August 6, 2004 | By: Aimee Heald-Nielson
LEXINGTON, Ky.

Kentuckians are becoming more concerned about the environment, rising energy costs and learning how to conserve resources. The University of Kentucky College of Agriculture is working hard to help people become more aware of things they can do, specifically with a large, interactive exhibit at the 2004 Kentucky State Fair dedicated to “Healthy Homes.”

“When you conserve energy, you are taking a direct role in environmental control,” said Jerry Hash, UK Extension housing associate. “You’re limiting environmental pollution by reducing the amount the power plant has to produce.”

The Healthy Homes exhibit will concentrate on several areas including indoor air quality, moisture control in the home, radon awareness, lead paint in older homes, HVAC systems and windows.

“We’re joining with Energy Star to encourage an approach of moisture control, which in turn restricts, controls and eliminates mold in the home,” Hash said. 

According to the U.S. Environmental Protection Agency, Energy Star is a dynamic government/industry partnership that offers businesses and consumers energy-efficient solutions, making it easy to save money while protecting the environment for future generations.

“We’ll also be demonstrating why and how to reduce radon levels with radon mitigation systems,” Hash said. “We’re trying to encourage builders to incorporate this at the construction level because it’s just so much more economical – around $300 as compared to $1,500 to $2,500 to install in a pre-existing home. We think this offers builders a great marketing feature as well.”

The Healthy Homes exhibit will feature a 12-foot by 12-foot cross section of a home under construction, touting energy efficiency methods. Hash said the cross section will show at least 70 features of energy efficiency including insulation, moisture and water control and ventilation.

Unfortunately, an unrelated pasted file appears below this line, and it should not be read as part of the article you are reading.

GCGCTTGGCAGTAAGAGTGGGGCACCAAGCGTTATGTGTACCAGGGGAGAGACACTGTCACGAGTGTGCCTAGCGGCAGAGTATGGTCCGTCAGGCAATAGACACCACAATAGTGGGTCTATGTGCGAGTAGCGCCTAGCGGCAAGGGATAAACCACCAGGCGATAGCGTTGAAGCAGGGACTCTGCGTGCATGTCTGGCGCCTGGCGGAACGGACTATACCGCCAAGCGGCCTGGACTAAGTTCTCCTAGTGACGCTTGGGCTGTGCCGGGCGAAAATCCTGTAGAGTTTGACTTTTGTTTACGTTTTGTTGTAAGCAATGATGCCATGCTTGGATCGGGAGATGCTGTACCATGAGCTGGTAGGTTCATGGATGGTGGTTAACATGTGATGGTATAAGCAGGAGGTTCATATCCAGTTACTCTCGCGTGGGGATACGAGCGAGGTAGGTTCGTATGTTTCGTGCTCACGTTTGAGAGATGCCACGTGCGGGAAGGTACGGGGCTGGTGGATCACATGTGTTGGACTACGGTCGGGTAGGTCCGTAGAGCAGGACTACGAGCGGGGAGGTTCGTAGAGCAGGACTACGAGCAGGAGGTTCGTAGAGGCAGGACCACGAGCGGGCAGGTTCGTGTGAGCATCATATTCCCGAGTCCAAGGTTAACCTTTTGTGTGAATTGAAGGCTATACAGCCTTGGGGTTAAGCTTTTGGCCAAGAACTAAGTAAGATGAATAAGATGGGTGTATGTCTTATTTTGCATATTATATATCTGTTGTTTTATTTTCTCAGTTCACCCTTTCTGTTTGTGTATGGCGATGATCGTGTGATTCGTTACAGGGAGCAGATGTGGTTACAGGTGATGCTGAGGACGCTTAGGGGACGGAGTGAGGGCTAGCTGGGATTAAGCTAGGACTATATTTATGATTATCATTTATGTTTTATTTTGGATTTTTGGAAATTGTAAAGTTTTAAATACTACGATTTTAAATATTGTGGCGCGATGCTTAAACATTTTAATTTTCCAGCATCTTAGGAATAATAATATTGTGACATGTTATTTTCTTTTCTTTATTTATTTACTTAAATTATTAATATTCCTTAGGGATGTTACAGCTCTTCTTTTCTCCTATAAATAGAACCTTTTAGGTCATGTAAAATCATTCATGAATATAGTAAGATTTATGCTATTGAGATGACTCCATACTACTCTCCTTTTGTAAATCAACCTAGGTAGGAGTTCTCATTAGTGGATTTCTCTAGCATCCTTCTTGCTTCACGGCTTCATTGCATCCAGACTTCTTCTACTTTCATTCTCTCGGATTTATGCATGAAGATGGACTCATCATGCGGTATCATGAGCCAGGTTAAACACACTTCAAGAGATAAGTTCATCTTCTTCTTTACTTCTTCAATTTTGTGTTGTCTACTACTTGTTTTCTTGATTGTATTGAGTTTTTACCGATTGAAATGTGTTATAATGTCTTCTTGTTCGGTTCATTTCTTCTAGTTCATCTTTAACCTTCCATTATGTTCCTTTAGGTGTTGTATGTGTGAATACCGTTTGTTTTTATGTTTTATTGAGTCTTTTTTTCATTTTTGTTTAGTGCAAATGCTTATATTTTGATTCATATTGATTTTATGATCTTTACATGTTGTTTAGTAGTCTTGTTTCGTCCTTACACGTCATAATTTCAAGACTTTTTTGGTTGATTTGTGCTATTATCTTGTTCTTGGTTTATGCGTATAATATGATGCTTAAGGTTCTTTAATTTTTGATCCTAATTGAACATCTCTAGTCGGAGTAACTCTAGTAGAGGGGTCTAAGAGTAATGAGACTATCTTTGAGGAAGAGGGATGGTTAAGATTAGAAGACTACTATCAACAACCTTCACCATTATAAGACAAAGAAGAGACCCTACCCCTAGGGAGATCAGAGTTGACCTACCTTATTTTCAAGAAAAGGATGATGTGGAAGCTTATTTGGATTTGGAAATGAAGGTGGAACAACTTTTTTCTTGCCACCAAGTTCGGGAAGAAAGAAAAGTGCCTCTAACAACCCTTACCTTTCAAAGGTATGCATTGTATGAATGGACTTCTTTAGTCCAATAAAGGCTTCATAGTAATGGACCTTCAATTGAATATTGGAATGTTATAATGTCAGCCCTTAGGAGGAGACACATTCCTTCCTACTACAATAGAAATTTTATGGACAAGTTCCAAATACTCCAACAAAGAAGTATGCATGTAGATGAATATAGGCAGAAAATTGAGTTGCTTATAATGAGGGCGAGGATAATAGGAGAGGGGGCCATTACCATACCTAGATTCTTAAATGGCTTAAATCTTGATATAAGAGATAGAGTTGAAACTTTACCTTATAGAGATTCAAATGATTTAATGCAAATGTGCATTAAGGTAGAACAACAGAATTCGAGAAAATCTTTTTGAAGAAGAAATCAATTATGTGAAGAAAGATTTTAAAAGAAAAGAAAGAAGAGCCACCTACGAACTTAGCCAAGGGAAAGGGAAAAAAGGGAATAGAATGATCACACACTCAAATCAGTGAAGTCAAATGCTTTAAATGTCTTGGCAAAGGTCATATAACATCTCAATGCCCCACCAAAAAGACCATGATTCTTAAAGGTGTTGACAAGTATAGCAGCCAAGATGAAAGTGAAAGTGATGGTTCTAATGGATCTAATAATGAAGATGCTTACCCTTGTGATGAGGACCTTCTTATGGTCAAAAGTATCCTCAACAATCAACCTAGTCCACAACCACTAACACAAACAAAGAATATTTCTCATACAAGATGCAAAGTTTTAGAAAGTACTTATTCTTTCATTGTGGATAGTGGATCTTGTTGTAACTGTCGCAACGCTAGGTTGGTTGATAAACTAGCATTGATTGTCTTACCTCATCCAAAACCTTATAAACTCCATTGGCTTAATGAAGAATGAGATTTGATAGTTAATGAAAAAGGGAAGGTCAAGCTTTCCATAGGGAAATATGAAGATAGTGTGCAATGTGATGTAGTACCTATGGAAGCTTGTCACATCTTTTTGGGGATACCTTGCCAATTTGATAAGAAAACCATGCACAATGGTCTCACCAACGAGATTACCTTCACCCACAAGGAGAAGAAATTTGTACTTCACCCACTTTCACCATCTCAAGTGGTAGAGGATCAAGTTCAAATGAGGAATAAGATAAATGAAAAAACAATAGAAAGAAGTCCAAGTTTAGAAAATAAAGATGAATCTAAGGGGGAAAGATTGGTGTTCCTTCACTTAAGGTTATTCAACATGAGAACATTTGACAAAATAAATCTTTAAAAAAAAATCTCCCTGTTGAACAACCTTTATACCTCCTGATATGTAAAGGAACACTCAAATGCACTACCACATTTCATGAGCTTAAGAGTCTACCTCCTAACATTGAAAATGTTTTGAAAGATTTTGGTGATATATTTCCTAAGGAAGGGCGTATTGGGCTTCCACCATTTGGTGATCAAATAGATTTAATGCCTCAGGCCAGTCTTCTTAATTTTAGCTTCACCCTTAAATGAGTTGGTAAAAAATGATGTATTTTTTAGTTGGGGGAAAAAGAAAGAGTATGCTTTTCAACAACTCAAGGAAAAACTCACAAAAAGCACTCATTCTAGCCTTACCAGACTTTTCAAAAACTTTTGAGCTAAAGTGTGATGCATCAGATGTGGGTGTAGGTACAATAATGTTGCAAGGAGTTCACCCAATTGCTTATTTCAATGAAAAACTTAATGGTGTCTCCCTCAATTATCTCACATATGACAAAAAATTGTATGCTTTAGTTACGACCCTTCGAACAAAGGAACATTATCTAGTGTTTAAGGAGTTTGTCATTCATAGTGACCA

HVAC systems also will be on display to show the top of the line efficiency options for homeowners and builders.

Since glass area is the second-largest source of energy loss in a home, the Healthy Homes exhibit will show consumers how to deal with existing windows and what features to look for in replacement windows.

“We’re just taking a very detailed approach to highlighting many features in the home where the owners can take direct control on their energy efficiency,” Hash said. “We want them to see that there are some very simple things they can do to save money and energy.”

Other important areas of interest will be coordinated by UK Family and Consumer Sciences specialists and agents in the Cooperative Extension Service. Connie Wheeler, Extension associate for family and consumer sciences coordinator, said FCS also will be offering visitors helpful information on asthma and allergy triggers, disaster and emergency preparation, mold and moisture and Get Moving Kentucky.

“Healthy homes need healthy people,” Wheeler said. “We want people to learn the benefits of even moderate exercise and how to make physical activity a part of your daily routine.”

Wheeler said they will have cards to hand out to State Fair visitors containing important information on more than 50 topics. They also will be passing out pledge cards for people to pledge not to smoke inside their home, since indoor smoke greatly reduces indoor air quality and can pose health hazards for those living inside.

The Healthy Homes exhibit will be in the South Wing of the Kentucky State Fair and Exposition Center on Main Street. The exhibit will be a centerpiece, island-type display with 360-degree exposure and will be open from 9 a.m. to 10 p.m. daily during the fair. The 100th Kentucky State Fair runs from Aug. 19 to Aug. 29.
 

Contact: 

Writer: Aimee D. Nielson 859-257-4736, ext. 267

Source: Jerry Hash 859-257-3000, ext. 330